Director: George Kaczender.
Starring. Lee Majors, Robert Mitchum, Valerie Perrine, Saul Rubinek. USA. 1h 34m.
I nearly forgot when subliminal messages were a real hot topic, I remember my mother being freaked out about them but them being used on the TV and in cinemas, from what I remember, being so young, this will be marred, but it all got washed away as being a joke cos it just didn’t affect anyone.. or did it? Either way the idea of messages being slipping into commercials to mind fuck the public into doing anything is a pretty scary notion and The Agency really plays with this fear and it’s potential consequences, and re watching this recently couldn’t have come at a better time with all of the cases of media being used to change public opinion in the run up to the recent USA elections, is this a procurer to such covert control? Continue reading The Agency (1980)
AKA Hitler’s Wild Women
Director: Kenneth Hartford and David L Hewitt.
Starring. Robert Vaughn, Merrie Lynn Ross, Keenan Wynn, Aldo Ray. USA. 1h 31m.
After a sizable layoff, B movie genius David L Hewitt returns with this dreary espionage flick with tantalizing potential but an obscure approach. For some reason someone made a terribly poor Man from UNCLE movie with Vaughn himself but for unknown reasons the film wasn’t released, be it too short or just incomplete, but with Hewitt/Hartford to the rescue, the fearless duo added a strange futuristic wrap around a man in our distant future, seemingly a lone survivor who attends to “his garden” but in between working he stops in to consult a super computer which reveals the footage of the exploits of mankind including this twisted spy tale.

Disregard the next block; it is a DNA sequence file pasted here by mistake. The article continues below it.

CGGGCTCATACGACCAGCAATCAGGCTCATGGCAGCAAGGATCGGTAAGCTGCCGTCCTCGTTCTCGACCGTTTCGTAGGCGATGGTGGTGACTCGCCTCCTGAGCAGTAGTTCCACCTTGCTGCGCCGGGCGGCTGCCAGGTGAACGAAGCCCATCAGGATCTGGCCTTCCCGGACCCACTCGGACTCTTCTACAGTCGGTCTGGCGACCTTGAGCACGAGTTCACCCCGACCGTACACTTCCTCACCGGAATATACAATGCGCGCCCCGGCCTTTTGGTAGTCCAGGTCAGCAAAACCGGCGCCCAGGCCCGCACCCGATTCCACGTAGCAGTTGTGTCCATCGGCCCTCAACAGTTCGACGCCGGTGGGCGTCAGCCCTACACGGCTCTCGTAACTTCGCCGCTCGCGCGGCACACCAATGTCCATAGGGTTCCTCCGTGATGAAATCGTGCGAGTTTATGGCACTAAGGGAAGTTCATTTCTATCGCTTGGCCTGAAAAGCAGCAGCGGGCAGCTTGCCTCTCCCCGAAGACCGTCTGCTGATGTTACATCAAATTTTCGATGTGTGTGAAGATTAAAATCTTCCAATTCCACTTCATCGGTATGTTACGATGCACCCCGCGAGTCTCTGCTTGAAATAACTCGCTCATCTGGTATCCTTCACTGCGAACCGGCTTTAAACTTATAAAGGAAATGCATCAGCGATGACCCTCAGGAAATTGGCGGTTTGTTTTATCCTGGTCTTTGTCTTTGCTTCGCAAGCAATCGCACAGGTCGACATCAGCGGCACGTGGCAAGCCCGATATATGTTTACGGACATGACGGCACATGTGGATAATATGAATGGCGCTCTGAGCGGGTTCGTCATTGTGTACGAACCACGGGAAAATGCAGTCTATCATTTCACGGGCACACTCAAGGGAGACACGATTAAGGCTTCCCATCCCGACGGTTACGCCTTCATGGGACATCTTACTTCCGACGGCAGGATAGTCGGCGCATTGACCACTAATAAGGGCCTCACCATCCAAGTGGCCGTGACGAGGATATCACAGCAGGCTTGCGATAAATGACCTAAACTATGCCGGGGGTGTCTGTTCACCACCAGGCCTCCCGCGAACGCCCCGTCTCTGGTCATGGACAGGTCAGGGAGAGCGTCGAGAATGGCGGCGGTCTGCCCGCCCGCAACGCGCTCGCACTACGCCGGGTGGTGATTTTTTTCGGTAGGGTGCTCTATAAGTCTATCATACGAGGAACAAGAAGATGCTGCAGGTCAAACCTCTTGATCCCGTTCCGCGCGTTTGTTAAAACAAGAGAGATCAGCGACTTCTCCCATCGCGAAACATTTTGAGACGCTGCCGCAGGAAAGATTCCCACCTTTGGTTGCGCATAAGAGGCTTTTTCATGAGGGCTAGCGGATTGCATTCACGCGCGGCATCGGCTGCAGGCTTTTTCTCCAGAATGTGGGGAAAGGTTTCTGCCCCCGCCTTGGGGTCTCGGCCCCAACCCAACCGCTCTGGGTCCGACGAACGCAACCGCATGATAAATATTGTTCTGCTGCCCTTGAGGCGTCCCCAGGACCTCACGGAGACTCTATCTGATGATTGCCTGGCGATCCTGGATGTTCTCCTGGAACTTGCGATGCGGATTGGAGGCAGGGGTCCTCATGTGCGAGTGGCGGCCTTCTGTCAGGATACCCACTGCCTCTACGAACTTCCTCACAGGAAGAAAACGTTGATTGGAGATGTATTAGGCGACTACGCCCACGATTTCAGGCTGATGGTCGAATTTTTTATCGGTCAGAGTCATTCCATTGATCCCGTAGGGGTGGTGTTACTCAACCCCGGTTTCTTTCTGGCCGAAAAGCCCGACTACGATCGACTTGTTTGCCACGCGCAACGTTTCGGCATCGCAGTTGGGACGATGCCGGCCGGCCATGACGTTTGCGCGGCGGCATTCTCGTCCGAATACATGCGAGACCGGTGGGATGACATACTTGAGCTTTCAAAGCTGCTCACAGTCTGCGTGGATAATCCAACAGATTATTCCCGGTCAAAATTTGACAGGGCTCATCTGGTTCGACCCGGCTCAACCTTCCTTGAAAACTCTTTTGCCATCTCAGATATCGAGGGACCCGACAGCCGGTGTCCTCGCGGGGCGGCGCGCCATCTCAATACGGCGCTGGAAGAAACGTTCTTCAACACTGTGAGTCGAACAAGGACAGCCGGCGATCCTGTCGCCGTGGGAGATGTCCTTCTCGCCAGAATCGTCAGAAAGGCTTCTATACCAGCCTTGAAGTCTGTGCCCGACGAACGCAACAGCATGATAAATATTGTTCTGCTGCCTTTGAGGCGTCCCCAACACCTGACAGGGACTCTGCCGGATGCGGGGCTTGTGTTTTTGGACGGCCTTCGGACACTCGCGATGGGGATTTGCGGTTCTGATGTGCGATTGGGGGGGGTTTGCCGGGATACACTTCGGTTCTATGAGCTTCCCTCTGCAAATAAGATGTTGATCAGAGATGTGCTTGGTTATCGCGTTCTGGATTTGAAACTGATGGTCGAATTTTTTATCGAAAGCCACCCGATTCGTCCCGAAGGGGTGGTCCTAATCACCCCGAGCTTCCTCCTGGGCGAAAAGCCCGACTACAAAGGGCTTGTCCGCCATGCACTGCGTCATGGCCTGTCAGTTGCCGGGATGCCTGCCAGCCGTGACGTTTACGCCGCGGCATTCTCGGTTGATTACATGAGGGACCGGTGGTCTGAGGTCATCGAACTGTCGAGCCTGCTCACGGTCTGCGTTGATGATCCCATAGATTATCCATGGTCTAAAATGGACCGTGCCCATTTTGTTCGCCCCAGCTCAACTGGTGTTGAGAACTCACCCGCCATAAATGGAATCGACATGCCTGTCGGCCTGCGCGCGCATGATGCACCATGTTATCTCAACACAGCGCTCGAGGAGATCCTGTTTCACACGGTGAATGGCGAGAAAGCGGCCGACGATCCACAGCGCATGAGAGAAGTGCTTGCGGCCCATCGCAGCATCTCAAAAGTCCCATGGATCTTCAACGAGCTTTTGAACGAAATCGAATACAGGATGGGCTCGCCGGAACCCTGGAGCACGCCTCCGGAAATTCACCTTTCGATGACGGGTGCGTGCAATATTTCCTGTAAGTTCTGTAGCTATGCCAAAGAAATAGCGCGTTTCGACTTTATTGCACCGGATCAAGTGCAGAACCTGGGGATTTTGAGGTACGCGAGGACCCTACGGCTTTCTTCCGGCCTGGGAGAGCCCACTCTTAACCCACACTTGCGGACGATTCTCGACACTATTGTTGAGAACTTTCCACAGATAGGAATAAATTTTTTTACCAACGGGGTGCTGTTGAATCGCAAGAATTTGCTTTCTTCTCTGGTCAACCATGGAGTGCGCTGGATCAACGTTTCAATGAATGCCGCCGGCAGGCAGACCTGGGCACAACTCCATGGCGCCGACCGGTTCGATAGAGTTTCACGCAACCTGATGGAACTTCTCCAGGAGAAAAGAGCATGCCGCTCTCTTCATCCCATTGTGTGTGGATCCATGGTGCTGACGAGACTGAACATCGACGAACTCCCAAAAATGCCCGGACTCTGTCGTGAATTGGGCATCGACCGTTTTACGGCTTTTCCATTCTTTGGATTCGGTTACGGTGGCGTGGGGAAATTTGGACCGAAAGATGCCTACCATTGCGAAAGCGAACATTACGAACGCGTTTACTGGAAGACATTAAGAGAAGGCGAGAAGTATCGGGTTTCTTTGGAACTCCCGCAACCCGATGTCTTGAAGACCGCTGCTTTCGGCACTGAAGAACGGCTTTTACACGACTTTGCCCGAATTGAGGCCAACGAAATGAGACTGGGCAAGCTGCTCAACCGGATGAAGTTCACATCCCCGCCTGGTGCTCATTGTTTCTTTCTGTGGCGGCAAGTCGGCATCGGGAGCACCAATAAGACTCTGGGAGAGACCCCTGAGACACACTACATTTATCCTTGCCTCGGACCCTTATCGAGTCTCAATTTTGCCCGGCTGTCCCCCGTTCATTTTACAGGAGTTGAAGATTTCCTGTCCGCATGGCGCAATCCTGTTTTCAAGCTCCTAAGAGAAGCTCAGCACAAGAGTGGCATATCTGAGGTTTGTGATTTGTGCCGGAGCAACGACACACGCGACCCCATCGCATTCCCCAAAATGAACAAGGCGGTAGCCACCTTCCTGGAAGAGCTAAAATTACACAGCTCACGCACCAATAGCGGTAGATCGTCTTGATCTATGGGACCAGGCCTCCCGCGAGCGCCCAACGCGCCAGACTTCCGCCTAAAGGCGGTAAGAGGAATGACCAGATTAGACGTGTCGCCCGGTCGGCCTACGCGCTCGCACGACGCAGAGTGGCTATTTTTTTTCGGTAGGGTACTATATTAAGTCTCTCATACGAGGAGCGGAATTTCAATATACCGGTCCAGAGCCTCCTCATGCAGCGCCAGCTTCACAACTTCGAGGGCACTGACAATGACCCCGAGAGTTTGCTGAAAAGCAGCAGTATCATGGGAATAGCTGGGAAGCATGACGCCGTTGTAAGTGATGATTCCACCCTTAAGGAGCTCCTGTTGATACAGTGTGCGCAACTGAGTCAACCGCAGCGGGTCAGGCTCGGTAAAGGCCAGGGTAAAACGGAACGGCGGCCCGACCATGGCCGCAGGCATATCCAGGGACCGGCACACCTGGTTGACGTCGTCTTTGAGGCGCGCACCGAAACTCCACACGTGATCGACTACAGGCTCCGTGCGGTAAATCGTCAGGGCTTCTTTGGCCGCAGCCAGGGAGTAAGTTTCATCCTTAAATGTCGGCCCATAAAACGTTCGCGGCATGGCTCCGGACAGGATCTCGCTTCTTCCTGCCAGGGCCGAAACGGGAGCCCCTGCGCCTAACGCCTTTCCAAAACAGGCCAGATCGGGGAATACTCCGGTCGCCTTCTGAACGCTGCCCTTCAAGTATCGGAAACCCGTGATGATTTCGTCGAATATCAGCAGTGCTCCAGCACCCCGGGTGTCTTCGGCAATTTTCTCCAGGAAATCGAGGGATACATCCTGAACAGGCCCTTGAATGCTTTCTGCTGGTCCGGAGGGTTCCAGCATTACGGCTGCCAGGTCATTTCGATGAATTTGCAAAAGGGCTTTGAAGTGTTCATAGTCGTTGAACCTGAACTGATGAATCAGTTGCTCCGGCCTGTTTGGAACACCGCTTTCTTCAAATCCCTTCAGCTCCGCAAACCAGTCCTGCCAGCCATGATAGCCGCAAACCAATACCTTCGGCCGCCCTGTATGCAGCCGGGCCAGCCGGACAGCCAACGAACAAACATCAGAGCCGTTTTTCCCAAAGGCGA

Rescue movies rarely make much sense, but they can work, take the two Cloverfield spin offs that were two separate projects entirely, but working with such a strange story and adding in something totally left field didn’t help in anyway but for all its faults this is totally unique! Continue reading The Lucifer Complex (1978)
Director: Richard Clabaugh
Starring: Adrian Paul, Megan Blake, Luke Eberl, Danny Trejo, USA. 1h 42m
It’s a bit shabby and cheap but the message is poignant and makes the movie bearable. The budget is low, which you’ll fathom from the cast, but the ideas steam right from 1970’s paranoid sci fi but sadly those retro stories all seem to be coming true which is what sparked my interest in watching this film again. With proposals of using more drones due to the decrease of police on the streets, reminded me of a short story from Philip K Dick about small “justice” robots that enforced the law, but through their AI the results start to become more deadly as the bots start to rethink what crime is. Continue reading Eyeborgs (2009)